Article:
July 22, 2013
Six weeks after Better Place bust, some Israelis still bullish on electric cars
It was perhaps the biggest startup failure in Israel’s history.
Five years of bombastic hype. $850 million of funding burned. Networks planned in at least seven countries. A founder who spoke of changing the world.
When the electric car company Better Place declared bankruptcy in May, it marked an unhappy, though perhaps unsurprising setback for those who dreamed of Israel revolutionizing the global auto industry and freeing drivers from the tyranny of volatile oil prices.
After so public a downfall, it was reasonable to wonder if and when Israel’s electric car industry would rise again.
The answer: six weeks later.
Two initiatives are now trying to salvage the remains of Better Place and keep battery-powered rubber on Israel’s roads.
Last week, the solar energy entrepreneur Yosef Abramowitz, in partnership with the Association for the Advancement of Electric Transport in Israel, won a bid to buy Better Place’s Israeli infrastructure and intellectual property for about $11 million. Abramowitz will be the new president of Better Place and Efi Shahak, AAETI’s chairman, will serve as board chairman.
Meanwhile, Electric Vehicle Environments — known by the acronym EVEN — plans to import electric cars and motorcycles to Israel that will be able to use the 2,000 Better Place charging posts already installed around the country. Rather than the single model offered by Better Place, EVEN will offer seven cars ranging from the luxury American vehicles made by Tesla to the Indian compact Mahindra Reva.
“The issues that exist in the States don’t exist here,” said Marc Harel, who manages EVEN in Israel. “Vehicles aren’t going more than 125 miles. The one place you might go, Eilat, we can put a charging station in the middle.”
With its innovative solutions to problems that had long confronted electric car makers, Better Place, led by its exuberant and self-promoting CEO Shai Agassi, had raised hopes that a viable alternative to fossil fuel-powered transportation was within reach. But despite its high-profile flop, entrepreneurs continue to put money behind their faith that a small country like Israel is an ideal market for electric cars.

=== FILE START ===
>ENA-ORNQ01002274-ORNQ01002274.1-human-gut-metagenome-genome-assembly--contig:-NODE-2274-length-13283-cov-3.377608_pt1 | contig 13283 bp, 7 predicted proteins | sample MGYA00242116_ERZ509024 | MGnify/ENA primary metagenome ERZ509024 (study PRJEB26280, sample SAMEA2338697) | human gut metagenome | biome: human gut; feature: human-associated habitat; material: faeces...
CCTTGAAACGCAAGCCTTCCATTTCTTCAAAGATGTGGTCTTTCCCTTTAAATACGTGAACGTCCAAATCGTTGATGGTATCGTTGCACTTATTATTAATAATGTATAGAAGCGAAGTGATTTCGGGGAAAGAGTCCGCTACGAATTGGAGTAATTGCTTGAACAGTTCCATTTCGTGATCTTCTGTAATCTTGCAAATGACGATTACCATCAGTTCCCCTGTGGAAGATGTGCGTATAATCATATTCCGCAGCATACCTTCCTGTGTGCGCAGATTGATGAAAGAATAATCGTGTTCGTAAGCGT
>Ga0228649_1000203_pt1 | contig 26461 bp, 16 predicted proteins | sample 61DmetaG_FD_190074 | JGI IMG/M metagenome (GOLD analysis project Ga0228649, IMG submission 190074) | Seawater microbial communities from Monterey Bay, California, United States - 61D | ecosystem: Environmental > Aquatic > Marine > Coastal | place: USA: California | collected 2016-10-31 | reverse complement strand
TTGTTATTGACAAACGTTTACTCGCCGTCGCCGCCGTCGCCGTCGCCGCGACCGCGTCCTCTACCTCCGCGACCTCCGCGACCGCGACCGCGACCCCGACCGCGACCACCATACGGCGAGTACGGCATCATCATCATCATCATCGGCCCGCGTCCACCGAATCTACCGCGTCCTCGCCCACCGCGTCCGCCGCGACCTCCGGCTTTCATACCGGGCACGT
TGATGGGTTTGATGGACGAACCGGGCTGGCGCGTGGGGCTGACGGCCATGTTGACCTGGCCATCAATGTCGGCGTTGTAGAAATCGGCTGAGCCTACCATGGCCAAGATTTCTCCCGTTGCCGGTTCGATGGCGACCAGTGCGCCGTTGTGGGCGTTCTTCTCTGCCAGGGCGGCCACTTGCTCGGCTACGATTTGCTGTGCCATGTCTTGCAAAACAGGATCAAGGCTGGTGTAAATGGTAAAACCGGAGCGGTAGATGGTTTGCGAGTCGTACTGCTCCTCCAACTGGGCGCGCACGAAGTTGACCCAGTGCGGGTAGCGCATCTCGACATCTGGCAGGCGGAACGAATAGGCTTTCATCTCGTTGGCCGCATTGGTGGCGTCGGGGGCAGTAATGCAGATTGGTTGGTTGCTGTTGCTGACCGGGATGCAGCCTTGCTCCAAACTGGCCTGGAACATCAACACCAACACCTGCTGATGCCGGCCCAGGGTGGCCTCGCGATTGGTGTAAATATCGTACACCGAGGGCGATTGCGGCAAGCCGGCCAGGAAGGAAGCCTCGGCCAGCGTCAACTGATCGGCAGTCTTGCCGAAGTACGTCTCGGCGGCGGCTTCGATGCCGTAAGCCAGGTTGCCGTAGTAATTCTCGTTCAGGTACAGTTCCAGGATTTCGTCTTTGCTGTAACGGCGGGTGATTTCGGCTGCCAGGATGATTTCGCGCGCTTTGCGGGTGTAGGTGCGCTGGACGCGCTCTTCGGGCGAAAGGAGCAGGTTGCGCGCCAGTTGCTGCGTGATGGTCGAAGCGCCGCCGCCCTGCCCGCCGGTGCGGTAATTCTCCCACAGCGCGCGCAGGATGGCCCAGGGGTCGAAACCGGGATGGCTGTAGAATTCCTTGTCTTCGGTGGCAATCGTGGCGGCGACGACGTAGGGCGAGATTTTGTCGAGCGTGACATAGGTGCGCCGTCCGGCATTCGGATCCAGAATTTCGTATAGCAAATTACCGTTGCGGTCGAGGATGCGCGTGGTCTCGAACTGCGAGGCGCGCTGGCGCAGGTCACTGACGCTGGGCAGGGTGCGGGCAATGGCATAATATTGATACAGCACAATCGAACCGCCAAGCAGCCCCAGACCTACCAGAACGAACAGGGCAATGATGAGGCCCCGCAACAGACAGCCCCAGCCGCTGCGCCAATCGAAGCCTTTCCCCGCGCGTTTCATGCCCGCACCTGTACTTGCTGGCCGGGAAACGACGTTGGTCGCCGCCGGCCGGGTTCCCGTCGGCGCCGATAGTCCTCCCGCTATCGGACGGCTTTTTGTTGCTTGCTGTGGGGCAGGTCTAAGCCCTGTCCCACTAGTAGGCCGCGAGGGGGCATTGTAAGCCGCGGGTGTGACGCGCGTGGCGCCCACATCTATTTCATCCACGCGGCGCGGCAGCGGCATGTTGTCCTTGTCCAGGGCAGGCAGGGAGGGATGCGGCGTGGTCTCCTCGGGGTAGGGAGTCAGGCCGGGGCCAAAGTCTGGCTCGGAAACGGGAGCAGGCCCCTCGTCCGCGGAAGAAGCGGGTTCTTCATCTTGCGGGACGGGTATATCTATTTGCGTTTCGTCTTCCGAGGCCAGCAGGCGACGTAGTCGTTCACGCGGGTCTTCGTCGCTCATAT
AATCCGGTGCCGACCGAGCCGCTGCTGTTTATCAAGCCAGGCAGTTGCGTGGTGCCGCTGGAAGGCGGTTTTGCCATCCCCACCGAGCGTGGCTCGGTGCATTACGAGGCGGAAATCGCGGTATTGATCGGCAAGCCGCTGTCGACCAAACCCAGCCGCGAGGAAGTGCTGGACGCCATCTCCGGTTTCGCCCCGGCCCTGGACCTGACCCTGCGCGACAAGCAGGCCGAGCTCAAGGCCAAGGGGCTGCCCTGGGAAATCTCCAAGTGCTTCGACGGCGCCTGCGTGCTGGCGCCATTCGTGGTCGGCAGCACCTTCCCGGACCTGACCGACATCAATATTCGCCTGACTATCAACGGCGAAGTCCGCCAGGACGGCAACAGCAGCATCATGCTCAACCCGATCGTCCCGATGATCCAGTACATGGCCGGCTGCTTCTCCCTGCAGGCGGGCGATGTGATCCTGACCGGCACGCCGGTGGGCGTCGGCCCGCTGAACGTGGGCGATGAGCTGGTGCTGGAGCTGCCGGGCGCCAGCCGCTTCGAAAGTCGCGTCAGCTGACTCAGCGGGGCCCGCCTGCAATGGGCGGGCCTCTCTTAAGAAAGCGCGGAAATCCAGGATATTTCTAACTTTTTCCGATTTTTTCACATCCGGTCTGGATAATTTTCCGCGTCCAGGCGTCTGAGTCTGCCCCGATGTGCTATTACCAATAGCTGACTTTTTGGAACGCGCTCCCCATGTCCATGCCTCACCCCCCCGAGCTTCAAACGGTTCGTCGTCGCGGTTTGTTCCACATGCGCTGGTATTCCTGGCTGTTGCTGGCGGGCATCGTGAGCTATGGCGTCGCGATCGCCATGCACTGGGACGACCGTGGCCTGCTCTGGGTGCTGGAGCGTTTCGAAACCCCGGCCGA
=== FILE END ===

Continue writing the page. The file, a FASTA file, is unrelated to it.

Abramowitz hopes to transform Better Place from a large car retailer to a slim infrastructure operation managing the charging posts and the company’s battery swap stations, where drivers can exchange a spent battery for a fresh one in about the time it takes to fill a gas tank.
The company will be run more like a startup, with 50 employees instead of the 300 it had before the bankruptcy. The slimmed-down operation will operate 15 swap stations, down from 30, and have a budget of just $12 million per year.
Better Place “tried to conquer the whole world,” Abramowitz said. “We’re not doing it that way. We’ll serve the Israeli market and grow it organically.”
Both companies have a long way to go, and a lot of skepticism to overcome, to prove that electric cars have a bright future in Israel. Among those obstacles are government regulations that could mean the difference between success and failure for both ventures.
Harel hopes to begin importing Teslas at the end of this year, and to start selling Mahindra Revas in Israel a few months later. But in order to import the cars, he’ll have to pay a $2.5 million deposit to the government.
“In Israel it’s one obstacle after another,” Harel said. “This is an extremely challenging market to deal with. The Transit Ministry has put a lot of barriers to entry.”
Abramowitz, meanwhile, will have to prove that investing in a network that failed two months ago isn’t just throwing good money after bad. He is still trying to raise the money to buy Better Place, and said 5,000 electric cars will have to be on the road within two years for the company to break even. Better Place sold only about 1,000 cars.
Harel and Abramowitz are lobbying to extend a tax benefit, due to expire at the end of the year, that offers electric car importers a vastly lower rate than their gas-fueled competitors. Currently, importers of electric cars pay an 8 percent tax, while gas cars pay 83 percent.
Abramowitz also hopes to convince the government to adopt Better Place’s network as a national infrastructure project, a designation that would provide a range of benefits to help the industry develop, including loan guarantees and a more favorable regulatory environment. Abramowitz and Shahak also want the government to populate its car fleet with electric vehicles and give electric car drivers benefits like free parking.
The government has not agreed to these proposals, telling JTA that the relevant ministries will wait to see what happens before taking a position. But even if they do, skeptics remain unconvinced that either company has hit on the appropriate model.
Haaretz automotive columnist Yoav Kaveh, while conceding that electric cars eventually will be the norm, said the jury is still out on how best to keep the batteries charged.
“We need to see if it’s going to be battery switching, a fuel cell or a smaller battery,” he told JTA.
Harel says Mahindra Reva and Zero Motorcycles, a model that can plug into a regular home outlet, solve Kaveh’s problem. And even though another charging method might offer some benefits, the Better Place network has the advantage of already existing.
“This is a national program that could make Israel a leader in electric cars,” Shahak said. “We should take this infrastructure and keep it running. It would be a shame to throw it away.”